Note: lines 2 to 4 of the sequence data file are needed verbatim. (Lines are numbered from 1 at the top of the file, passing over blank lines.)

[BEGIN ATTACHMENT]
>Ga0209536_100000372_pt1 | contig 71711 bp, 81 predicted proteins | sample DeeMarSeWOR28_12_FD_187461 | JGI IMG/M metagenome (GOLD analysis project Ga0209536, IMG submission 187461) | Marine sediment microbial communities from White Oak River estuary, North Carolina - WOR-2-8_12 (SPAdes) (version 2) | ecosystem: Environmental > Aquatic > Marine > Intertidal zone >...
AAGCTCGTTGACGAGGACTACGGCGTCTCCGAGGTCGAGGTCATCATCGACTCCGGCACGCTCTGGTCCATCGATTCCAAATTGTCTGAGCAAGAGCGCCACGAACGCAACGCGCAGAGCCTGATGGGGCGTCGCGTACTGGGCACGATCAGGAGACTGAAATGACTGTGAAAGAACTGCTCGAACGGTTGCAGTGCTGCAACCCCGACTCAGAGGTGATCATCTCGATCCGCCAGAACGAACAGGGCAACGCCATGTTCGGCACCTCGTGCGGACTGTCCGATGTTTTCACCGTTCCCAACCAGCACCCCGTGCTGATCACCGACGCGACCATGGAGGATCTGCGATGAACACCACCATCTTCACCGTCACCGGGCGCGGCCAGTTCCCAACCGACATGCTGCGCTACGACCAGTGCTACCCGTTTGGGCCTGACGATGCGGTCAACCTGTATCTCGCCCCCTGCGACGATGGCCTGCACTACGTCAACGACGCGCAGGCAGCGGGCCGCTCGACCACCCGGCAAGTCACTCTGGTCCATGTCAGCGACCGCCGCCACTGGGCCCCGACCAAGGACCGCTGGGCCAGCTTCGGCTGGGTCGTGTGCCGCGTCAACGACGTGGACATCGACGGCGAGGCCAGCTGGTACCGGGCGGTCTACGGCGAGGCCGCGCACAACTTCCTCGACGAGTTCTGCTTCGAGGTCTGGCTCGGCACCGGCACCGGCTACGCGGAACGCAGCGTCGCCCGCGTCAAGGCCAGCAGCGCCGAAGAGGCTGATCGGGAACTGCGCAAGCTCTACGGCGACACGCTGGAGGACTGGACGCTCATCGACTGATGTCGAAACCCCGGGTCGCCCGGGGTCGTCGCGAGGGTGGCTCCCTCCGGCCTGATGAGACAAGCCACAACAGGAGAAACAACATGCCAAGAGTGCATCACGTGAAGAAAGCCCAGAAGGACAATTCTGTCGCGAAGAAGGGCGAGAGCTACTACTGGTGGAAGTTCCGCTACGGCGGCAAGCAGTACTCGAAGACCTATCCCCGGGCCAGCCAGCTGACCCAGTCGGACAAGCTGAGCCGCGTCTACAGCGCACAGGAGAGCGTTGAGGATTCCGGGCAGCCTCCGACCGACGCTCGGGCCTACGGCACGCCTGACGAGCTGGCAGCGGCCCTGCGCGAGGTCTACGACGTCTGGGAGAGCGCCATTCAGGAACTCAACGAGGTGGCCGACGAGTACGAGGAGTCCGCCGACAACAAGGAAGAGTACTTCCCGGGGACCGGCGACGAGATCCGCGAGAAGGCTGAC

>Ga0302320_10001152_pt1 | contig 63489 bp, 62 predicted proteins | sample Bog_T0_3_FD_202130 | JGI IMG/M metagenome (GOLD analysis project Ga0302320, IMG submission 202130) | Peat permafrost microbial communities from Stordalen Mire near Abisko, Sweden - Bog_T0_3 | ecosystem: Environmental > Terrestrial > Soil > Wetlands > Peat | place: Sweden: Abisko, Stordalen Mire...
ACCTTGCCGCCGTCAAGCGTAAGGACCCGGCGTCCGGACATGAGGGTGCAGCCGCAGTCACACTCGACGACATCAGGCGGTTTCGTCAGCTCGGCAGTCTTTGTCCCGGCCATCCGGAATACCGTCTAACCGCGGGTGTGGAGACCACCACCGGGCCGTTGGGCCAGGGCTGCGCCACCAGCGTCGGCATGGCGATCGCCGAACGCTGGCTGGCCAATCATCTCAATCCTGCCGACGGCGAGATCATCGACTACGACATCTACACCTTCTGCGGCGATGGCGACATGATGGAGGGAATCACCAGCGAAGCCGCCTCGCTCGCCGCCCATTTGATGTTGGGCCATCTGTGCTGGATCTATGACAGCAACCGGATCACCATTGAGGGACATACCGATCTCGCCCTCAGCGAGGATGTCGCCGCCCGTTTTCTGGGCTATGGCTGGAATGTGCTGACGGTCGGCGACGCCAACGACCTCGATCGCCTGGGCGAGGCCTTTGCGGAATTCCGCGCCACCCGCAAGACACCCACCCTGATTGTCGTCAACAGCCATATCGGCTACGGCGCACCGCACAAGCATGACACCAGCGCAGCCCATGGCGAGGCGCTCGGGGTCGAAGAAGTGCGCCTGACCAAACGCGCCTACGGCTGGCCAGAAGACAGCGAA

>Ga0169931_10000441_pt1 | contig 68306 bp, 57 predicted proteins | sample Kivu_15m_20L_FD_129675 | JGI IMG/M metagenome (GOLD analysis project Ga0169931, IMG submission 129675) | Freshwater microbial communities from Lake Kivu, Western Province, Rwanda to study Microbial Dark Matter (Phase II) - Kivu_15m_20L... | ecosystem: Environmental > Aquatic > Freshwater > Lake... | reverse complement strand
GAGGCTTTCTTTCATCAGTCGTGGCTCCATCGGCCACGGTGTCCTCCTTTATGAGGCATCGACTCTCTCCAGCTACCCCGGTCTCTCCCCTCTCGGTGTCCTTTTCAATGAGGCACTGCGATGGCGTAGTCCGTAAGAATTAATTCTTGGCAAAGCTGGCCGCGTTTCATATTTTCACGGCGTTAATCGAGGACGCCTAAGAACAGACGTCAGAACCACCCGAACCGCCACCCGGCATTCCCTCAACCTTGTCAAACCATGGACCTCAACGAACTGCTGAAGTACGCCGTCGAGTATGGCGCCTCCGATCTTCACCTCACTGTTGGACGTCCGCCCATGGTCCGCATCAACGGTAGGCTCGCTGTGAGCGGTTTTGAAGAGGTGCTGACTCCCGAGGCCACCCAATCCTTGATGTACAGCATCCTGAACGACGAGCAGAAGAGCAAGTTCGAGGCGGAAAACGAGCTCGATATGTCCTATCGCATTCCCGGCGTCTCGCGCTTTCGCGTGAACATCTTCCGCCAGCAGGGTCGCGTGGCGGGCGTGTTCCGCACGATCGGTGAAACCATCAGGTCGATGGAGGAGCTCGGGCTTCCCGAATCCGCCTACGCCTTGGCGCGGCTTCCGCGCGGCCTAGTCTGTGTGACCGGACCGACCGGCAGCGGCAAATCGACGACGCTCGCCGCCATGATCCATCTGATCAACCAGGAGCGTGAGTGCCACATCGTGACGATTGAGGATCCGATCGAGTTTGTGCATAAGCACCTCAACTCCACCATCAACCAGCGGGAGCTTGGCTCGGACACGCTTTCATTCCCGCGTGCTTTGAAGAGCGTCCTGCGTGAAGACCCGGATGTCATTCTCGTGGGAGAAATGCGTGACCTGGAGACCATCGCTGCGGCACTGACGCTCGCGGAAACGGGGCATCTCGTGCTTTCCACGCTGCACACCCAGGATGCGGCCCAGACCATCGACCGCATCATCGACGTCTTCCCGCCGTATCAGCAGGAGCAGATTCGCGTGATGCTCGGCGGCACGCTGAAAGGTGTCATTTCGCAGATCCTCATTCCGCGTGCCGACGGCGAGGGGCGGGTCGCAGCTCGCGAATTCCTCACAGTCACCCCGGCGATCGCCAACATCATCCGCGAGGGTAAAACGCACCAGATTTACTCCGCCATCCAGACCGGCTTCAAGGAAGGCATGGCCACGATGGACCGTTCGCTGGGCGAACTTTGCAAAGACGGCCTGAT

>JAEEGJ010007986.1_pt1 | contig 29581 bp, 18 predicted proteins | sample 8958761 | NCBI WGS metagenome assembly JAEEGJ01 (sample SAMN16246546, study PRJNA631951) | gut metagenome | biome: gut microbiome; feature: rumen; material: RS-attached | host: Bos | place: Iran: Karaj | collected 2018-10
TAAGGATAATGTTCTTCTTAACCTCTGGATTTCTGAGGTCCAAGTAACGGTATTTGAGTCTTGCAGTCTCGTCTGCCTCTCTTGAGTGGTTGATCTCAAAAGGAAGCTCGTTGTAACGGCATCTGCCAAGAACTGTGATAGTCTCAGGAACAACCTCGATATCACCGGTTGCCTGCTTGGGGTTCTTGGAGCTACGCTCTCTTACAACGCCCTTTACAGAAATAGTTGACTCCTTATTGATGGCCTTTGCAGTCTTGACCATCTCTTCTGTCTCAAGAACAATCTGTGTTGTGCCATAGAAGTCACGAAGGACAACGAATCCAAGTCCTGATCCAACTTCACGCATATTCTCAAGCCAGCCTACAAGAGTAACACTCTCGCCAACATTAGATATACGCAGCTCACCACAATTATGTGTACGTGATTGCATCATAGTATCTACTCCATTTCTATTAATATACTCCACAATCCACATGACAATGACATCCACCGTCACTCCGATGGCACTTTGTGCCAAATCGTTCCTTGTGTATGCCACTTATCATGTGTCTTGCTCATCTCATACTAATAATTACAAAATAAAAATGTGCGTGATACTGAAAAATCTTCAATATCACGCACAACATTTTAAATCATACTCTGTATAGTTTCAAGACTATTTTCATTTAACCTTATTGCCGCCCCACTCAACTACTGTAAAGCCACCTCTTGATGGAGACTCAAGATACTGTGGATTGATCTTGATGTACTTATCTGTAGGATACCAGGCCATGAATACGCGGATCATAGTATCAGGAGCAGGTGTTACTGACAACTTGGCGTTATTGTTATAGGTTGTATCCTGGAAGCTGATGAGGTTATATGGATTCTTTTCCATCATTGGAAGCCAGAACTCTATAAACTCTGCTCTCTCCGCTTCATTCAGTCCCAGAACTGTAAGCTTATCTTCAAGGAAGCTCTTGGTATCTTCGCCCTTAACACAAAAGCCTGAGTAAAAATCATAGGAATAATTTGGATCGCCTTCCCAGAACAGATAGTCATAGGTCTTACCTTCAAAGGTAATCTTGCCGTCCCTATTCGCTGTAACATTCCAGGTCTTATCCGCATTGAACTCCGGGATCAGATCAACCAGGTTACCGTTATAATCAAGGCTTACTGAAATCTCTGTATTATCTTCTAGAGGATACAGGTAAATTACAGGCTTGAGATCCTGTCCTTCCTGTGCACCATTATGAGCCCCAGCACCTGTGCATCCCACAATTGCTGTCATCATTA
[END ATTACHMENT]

AAGCTCGTTGACGAGGACTACGGCGTCTCCGAGGTCGAGGTCATCATCGACTCCGGCACGCTCTGGTCCATCGATTCCAAATTGTCTGAGCAAGAGCGCCACGAACGCAACGCGCAGAGCCTGATGGGGCGTCGCGTACTGGGCACGATCAGGAGACTGAAATGACTGTGAAAGAACTGCTCGAACGGTTGCAGTGCTGCAACCCCGACTCAGAGGTGATCATCTCGATCCGCCAGAACGAACAGGGCAACGCCATGTTCGGCACCTCGTGCGGACTGTCCGATGTTTTCACCGTTCCCAACCAGCACCCCGTGCTGATCACCGACGCGACCATGGAGGATCTGCGATGAACACCACCATCTTCACCGTCACCGGGCGCGGCCAGTTCCCAACCGACATGCTGCGCTACGACCAGTGCTACCCGTTTGGGCCTGACGATGCGGTCAACCTGTATCTCGCCCCCTGCGACGATGGCCTGCACTACGTCAACGACGCGCAGGCAGCGGGCCGCTCGACCACCCGGCAAGTCACTCTGGTCCATGTCAGCGACCGCCGCCACTGGGCCCCGACCAAGGACCGCTGGGCCAGCTTCGGCTGGGTCGTGTGCCGCGTCAACGACGTGGACATCGACGGCGAGGCCAGCTGGTACCGGGCGGTCTACGGCGAGGCCGCGCACAACTTCCTCGACGAGTTCTGCTTCGAGGTCTGGCTCGGCACCGGCACCGGCTACGCGGAACGCAGCGTCGCCCGCGTCAAGGCCAGCAGCGCCGAAGAGGCTGATCGGGAACTGCGCAAGCTCTACGGCGACACGCTGGAGGACTGGACGCTCATCGACTGATGTCGAAACCCCGGGTCGCCCGGGGTCGTCGCGAGGGTGGCTCCCTCCGGCCTGATGAGACAAGCCACAACAGGAGAAACAACATGCCAAGAGTGCATCACGTGAAGAAAGCCCAGAAGGACAATTCTGTCGCGAAGAAGGGCGAGAGCTACTACTGGTGGAAGTTCCGCTACGGCGGCAAGCAGTACTCGAAGACCTATCCCCGGGCCAGCCAGCTGACCCAGTCGGACAAGCTGAGCCGCGTCTACAGCGCACAGGAGAGCGTTGAGGATTCCGGGCAGCCTCCGACCGACGCTCGGGCCTACGGCACGCCTGACGAGCTGGCAGCGGCCCTGCGCGAGGTCTACGACGTCTGGGAGAGCGCCATTCAGGAACTCAACGAGGTGGCCGACGAGTACGAGGAGTCCGCCGACAACAAGGAAGAGTACTTCCCGGGGACCGGCGACGAGATCCGCGAGAAGGCTGAC

>Ga0302320_10001152_pt1 | contig 63489 bp, 62 predicted proteins | sample Bog_T0_3_FD_202130 | JGI IMG/M metagenome (GOLD analysis project Ga0302320, IMG submission 202130) | Peat permafrost microbial communities from Stordalen Mire near Abisko, Sweden - Bog_T0_3 | ecosystem: Environmental > Terrestrial > Soil > Wetlands > Peat | place: Sweden: Abisko, Stordalen Mire...
ACCTTGCCGCCGTCAAGCGTAAGGACCCGGCGTCCGGACATGAGGGTGCAGCCGCAGTCACACTCGACGACATCAGGCGGTTTCGTCAGCTCGGCAGTCTTTGTCCCGGCCATCCGGAATACCGTCTAACCGCGGGTGTGGAGACCACCACCGGGCCGTTGGGCCAGGGCTGCGCCACCAGCGTCGGCATGGCGATCGCCGAACGCTGGCTGGCCAATCATCTCAATCCTGCCGACGGCGAGATCATCGACTACGACATCTACACCTTCTGCGGCGATGGCGACATGATGGAGGGAATCACCAGCGAAGCCGCCTCGCTCGCCGCCCATTTGATGTTGGGCCATCTGTGCTGGATCTATGACAGCAACCGGATCACCATTGAGGGACATACCGATCTCGCCCTCAGCGAGGATGTCGCCGCCCGTTTTCTGGGCTATGGCTGGAATGTGCTGACGGTCGGCGACGCCAACGACCTCGATCGCCTGGGCGAGGCCTTTGCGGAATTCCGCGCCACCCGCAAGACACCCACCCTGATTGTCGTCAACAGCCATATCGGCTACGGCGCACCGCACAAGCATGACACCAGCGCAGCCCATGGCGAGGCGCTCGGGGTCGAAGAAGTGCGCCTGACCAAACGCGCCTACGGCTGGCCAGAAGACAGCGAA